Although traffic fatalities decreased for pedestrians, drivers and their passengers in 2007, last year saw an uptick in motorcycle and bicycle deaths. The numbers announced yesterday by the mayor at a press conference in Brighton Beach add up, overall, to the lowest number of traffic deaths since the city began keeping track almost a century ago.

Chart via Streetsblog.

As Streetsblog notes, the number of pedestrian and cyclist injuries is unknown. Last year the DOT announced a comprehensive study of pedestrian injuries and deaths, which was supposed be completed by the end of 2007. Good studies take time? And the mayor’s announcement also glossed over the fact that those responsible for cyclist fatalities rarely incur more than a summons.

Some attribute last year’s 5 extra cyclist fatalities – which is only 1 higher than 2005 – to a steady increase in cyclists (over 75% since 2000) as the city becomes more bike-friendly. By 2009, the DOT promises 200 additional miles of “new on-street bicycle facilities (paths, lanes and routes).” That also includes the bike boxes you may have noticed at some intersections.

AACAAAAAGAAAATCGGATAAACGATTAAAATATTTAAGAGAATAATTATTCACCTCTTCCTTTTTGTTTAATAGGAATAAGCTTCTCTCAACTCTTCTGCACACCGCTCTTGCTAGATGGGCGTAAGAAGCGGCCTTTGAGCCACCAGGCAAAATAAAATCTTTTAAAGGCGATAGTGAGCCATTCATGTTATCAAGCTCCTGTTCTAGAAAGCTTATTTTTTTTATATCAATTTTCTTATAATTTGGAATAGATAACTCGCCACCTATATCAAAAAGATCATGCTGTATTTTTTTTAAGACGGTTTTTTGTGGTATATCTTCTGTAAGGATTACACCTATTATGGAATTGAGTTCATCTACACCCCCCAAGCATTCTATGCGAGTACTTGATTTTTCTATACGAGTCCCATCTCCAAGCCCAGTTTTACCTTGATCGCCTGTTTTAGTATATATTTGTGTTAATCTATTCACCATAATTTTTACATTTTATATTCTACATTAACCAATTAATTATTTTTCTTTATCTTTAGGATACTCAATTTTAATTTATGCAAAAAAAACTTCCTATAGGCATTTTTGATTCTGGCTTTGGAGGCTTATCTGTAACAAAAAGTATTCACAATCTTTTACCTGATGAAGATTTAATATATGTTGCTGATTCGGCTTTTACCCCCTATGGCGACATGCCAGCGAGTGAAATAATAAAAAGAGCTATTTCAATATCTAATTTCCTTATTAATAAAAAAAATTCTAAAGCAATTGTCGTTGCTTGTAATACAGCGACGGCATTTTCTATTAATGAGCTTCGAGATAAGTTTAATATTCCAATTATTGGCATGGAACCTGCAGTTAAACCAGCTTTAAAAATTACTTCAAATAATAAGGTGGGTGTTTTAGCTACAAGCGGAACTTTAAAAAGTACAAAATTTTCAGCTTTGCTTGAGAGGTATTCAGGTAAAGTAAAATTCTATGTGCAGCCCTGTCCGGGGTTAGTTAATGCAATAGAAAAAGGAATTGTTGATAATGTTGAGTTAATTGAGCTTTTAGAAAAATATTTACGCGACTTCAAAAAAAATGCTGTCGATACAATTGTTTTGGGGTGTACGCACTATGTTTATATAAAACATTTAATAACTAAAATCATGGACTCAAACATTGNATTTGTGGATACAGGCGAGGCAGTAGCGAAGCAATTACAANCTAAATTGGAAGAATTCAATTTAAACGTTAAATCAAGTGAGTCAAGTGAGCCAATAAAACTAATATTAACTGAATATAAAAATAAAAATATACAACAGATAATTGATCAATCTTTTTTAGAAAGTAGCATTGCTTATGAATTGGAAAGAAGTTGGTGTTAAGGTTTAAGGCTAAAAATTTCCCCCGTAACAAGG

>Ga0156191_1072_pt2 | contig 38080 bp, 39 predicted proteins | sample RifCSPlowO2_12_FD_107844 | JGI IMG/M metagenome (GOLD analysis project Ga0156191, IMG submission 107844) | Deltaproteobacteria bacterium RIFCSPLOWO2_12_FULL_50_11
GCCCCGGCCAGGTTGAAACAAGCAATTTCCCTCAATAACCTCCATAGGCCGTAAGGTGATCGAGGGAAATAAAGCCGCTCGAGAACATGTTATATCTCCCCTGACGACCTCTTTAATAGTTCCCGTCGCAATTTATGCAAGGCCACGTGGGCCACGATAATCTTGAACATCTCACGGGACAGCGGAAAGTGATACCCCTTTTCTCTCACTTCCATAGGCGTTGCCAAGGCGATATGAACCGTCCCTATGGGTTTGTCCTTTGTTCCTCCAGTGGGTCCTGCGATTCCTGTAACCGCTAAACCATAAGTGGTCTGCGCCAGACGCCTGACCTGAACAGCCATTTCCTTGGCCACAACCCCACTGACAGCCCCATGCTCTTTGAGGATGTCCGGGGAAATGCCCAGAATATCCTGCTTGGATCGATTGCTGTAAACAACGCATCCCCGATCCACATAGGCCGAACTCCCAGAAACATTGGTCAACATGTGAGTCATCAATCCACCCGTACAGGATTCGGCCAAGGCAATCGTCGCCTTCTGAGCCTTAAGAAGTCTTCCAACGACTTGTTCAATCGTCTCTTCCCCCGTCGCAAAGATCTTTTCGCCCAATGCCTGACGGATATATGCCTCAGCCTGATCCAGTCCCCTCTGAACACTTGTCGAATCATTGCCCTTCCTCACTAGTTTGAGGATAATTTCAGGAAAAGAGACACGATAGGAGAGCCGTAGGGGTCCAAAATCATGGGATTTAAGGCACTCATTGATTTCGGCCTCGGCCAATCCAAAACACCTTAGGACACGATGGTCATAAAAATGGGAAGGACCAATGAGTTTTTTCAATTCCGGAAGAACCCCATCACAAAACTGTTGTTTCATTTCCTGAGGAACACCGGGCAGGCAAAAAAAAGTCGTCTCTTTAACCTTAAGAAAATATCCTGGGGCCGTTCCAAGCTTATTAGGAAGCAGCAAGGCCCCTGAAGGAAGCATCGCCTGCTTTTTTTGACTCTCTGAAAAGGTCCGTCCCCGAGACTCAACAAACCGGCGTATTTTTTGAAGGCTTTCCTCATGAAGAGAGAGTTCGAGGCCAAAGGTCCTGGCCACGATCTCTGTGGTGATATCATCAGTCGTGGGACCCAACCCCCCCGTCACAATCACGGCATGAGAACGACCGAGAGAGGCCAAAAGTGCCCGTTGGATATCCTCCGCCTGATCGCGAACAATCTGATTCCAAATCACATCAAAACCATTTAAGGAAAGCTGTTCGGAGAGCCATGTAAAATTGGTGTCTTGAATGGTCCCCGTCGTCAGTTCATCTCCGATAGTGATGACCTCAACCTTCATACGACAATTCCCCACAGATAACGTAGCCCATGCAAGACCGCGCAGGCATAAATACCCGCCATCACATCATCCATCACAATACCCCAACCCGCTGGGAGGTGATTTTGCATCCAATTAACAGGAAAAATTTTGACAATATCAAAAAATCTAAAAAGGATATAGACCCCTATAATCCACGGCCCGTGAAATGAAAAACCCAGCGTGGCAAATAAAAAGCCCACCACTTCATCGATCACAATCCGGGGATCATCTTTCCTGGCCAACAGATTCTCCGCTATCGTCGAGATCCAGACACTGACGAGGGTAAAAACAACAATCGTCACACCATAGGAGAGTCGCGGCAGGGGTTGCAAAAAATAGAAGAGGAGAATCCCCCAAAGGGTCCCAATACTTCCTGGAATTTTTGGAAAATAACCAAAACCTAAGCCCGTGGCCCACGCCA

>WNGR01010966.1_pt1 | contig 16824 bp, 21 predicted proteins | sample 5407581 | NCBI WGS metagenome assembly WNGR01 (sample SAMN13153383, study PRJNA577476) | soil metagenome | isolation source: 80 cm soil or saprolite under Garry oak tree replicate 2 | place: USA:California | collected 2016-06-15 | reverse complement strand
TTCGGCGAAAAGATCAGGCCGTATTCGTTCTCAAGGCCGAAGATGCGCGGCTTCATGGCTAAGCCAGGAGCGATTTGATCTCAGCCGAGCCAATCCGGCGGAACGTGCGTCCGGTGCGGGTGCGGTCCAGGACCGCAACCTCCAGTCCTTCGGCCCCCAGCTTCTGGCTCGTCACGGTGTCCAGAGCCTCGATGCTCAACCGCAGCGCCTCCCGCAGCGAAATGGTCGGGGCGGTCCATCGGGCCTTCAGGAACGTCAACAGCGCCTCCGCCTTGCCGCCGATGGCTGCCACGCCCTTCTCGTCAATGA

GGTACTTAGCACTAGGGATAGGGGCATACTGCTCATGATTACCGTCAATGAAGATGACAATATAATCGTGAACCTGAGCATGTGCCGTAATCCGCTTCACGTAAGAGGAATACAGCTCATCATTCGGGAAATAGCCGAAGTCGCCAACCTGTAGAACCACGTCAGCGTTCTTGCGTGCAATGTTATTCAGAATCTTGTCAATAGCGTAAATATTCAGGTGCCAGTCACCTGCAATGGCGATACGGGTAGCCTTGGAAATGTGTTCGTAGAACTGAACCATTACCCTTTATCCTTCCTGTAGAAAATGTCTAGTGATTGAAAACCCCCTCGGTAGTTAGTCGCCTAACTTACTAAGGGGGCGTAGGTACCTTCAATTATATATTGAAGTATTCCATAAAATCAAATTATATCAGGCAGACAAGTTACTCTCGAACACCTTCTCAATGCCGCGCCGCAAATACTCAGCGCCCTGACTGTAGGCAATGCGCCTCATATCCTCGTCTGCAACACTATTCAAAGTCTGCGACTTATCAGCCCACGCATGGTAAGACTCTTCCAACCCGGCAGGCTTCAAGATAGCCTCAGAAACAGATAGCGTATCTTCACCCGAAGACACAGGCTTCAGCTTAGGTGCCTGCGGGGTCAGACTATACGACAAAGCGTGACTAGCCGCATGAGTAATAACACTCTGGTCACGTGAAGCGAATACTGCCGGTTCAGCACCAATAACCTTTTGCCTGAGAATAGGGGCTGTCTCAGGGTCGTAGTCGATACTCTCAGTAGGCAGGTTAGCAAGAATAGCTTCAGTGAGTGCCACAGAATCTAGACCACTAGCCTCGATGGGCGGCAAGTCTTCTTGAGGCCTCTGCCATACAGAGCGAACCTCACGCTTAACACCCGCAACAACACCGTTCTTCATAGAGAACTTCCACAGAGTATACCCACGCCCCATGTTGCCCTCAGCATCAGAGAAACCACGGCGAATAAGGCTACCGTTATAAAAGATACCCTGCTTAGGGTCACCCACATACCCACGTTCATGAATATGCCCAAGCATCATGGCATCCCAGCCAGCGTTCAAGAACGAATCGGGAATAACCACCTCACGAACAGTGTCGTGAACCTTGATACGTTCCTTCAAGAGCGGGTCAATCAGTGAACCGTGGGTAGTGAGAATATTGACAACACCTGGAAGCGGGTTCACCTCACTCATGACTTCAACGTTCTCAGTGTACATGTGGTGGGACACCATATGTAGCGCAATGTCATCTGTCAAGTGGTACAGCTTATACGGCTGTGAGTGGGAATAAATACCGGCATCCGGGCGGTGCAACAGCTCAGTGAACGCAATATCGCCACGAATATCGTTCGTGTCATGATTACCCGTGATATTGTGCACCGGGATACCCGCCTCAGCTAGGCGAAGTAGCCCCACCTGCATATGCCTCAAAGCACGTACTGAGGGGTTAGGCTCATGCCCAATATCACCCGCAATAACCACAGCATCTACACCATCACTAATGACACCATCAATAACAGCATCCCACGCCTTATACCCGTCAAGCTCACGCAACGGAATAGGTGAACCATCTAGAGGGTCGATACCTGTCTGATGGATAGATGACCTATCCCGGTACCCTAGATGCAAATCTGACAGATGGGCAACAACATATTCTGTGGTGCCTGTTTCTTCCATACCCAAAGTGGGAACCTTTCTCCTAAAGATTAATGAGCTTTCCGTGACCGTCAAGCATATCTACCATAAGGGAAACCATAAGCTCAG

For pedestrians, whose average deaths dropped to one every two-and-a-half days, Bloomberg announced the “Safe Routes for Seniors” program, intended to lessen the disproportionately high percentage of senior citizens traffic fatalities. A pilot program in Brighton Beach has retimed the lights and pedestrian signals, improved pedestrian islands and moved stop bars further away from crosswalks, among other changes, which are now planned in select neighborhoods around town.

85-year-old Brighton Beach resident Anita Fruchtman told the Post: “Everyone is very frightened crossing the street. There have been many accidents. I don't know why.” How would you explain it to Ms. Fruchtman?